Christo’s American umbrellas were set up along the Grapevine portion of Interstate 5 (immortalized as the setting for “Hot Rod Lincoln”), about 75 miles north of Los Angeles.
At the time, you could still get 126 film, and I shot a lot of grainy, blurry photos on 50-cent-at-yard-sales Instamatic cameras. Nowadays, you just use an app in your phone’s camera to get terrible shots like this.
But you can’t get Flash Cubes for your iPhone!
After visiting the Christo Umbrellas, I headed south to visit my friends at UCI’s Irvine Meadows West trailer park.
Incomprehensible rituals were still the order of the day at IMW.
The Impala’s back seat, a ’66 Caprice unit I’d found in near-perfect condition for cheap in The Recycler, proved to be most comfortable for road-trip sleeping.
On the way back north, I visited The Umbrellas again. By this time, high winds had toppled some of the umbrellas, killing a woman and injuring several others, and Christo dismantled them soon after.
Time to head back to The Downpresser Man’s offices and warehouses. Next up: Shoulder belts, bailing from academia.

IntroductionPart 1Part 2Part 3Part 4Part 5Part 6Part 7 • Part 8 • Part 9Part 10
92-TurnSig_Markers_Frt 91-AC_Blockoff 91-BackSeat 91-BenTrailerNastyPhotos 91-ChristoUmbrella-2 91-ChristoUmbrella-4-126Film 91-ChristoUmbrella-5-126Film 91-ChristoUmbrella-126Film-3 91-ChristoUmbrellas_w_EuroCars 91-ChristoUmbrella-wCar-1 91-ChristoUmbrella-wCar-2 91-ChristoUmbrella-wCar-3 91-Engine_Firewall 91-Grapevine-126Film-2 91-Grapevine-Umbrellas-126Film 91-Impala_on_I5-foggy 91-Paul_Homemade_Mustang_AC 91-Quadrajet-On-Fender-Pieces-1 91-Quadrajet-On-Fender-Pieces-2 91-Rear-126Film 91-SelfPortrait-I5 92-3223-Garage-DoorGone 92-3223-Impala_Driveway 92-Alternator 92-AntennaHole 92-Battery1 92-Battery2 92-DeadShowTripRanger 92-Driveway_w_Urinesport 92-Frt_RH_High 92-FuelFilter 92-GrapevineTraffic 92-Grille_w_Nixon 92-HeaterBlowerInstall-1 92-HeaterBlowerInstall-2 92-HeaterBlowerInstall-3 92-HeaterBlowerInstall-4 92-HeaterBlowerInstall-5 92-HirsuteHeadragged-ChicoTrip 92-HOP200-Front 92-Impala_w_Pinto 92-ImpalaFender3223 92-ImpalaRoofPinto 92-LH_rr_quarter 92-NimitzAtMarina 92-NixonHead 92-OaklandAirport2 92-OaklandAirport 92-OaklandDriving1 92-OaklandDriving2 92-OaklandNightScene 92-Pinto_Rainstorm 92-PontiacWheel 92-RaceCarChico 92-Radiator 92-RearShock 92-RearWindow_TrunkLid 92-Skylark_GasStation Zemanta Related Posts Thumbnail Zemanta Related Posts Thumbnail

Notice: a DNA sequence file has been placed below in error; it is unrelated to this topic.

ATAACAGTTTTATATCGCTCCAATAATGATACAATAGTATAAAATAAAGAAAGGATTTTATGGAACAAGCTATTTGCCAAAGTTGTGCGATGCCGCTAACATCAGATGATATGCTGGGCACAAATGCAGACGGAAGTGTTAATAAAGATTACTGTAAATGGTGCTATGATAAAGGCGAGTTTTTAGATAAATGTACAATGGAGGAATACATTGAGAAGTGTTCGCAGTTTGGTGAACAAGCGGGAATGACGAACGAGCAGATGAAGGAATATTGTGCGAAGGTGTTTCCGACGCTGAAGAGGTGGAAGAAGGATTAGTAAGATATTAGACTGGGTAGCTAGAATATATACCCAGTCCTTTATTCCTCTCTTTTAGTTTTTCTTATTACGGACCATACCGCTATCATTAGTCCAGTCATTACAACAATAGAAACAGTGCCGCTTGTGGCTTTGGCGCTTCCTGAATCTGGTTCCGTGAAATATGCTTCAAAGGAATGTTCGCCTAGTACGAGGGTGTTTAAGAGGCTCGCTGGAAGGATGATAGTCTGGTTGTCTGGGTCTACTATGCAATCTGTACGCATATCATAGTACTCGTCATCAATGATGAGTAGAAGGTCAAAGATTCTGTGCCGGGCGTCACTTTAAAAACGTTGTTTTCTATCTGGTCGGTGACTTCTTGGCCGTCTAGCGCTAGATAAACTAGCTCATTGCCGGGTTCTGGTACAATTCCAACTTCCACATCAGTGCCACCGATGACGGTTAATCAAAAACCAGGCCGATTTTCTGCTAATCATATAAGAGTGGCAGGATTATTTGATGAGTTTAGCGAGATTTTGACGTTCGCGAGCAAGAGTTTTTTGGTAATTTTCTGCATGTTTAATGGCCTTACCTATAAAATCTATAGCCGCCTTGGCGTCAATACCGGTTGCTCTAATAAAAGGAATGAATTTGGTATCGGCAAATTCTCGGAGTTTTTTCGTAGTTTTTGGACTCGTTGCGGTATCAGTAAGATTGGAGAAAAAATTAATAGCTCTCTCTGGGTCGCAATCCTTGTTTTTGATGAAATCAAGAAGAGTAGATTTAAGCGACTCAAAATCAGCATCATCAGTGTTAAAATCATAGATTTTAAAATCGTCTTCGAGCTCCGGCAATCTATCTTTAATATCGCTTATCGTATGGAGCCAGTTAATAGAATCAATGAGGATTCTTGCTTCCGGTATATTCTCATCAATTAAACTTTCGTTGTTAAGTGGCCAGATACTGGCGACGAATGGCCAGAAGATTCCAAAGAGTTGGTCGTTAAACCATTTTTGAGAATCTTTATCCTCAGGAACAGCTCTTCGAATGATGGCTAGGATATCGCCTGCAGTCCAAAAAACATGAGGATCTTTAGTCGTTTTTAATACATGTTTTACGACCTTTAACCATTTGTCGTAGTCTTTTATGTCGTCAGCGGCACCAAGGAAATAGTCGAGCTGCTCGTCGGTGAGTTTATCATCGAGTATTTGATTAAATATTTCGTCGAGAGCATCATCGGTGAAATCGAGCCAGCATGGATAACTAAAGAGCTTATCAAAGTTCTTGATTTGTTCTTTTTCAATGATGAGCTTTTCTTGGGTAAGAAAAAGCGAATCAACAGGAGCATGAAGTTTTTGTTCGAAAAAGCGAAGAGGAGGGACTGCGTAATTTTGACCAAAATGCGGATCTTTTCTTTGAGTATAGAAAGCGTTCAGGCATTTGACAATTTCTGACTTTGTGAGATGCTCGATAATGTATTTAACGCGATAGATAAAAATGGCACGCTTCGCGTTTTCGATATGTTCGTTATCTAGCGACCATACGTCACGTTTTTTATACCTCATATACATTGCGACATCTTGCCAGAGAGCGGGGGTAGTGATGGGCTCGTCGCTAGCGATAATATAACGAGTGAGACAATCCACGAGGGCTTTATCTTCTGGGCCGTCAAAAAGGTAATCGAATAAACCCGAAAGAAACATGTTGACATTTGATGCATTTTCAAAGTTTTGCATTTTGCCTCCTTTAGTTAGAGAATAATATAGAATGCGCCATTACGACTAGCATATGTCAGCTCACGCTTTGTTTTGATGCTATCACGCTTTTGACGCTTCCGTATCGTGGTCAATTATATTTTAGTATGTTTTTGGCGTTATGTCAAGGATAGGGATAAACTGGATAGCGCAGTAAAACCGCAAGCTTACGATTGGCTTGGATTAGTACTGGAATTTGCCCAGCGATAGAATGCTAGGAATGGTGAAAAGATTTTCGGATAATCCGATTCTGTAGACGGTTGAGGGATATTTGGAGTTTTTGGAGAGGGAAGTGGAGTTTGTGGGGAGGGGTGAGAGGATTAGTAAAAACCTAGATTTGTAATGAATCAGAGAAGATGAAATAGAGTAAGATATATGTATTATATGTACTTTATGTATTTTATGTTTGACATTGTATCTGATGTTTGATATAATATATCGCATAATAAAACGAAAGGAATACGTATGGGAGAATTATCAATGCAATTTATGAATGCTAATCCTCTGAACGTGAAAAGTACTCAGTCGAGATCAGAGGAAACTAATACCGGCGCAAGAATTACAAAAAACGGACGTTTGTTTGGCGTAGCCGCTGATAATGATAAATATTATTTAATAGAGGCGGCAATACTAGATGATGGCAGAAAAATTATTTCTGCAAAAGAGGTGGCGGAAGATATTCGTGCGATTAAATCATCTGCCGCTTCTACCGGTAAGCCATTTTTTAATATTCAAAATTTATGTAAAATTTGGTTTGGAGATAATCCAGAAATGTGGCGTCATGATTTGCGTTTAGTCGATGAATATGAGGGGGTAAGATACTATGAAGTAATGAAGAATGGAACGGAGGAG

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Road Trips: Cruising Oakland In a 40-Year-Old 1951 Chevy Tue, 12 Jul 2011 18:30:10 +0000
I’ve been scanning a lot of my old 35mm negatives and slides for the ongoing 1965 Impala Hell Project series (using a time-slows-to-crawl 1999-vintage SCSI film scanner), and I ran across this series of panoramic black-and-white photos that I shot in the early 1990s.

I was a hopeless, if financially challenged, photography geek back then; for my darkroom, I’d tape aluminum foil over the windows in the bathroom, put the chemical trays in the bathtub, and set my ancient enlarger on the toilet seat. During this period, I was into low-tech artsy stuff: black-and-white 110 film (yes, such a thing existed), prying open disposable 35mm cameras and reloading them with hyper-grainy 3200-speed film, hacksawing off the lenses of thrift-store cameras and JB Welding beer-can-sourced pinhole lenses onto the wreckage, and so on. At some point, I picked up a $5.99 Malaysian-made point-and-shoot panoramic 35mm camera, complete with hazy plastic lens, 1/15th shutter speed, and light-leaky film door and went through 100 feet of half-price expired Kodak Tri-X film in it. Most of the resulting photographs sucked, but the effect worked pretty well for interior shots of a scurvy, property-value-lowering ’51 Chevy full of my scurvy, property-value-lowering friends.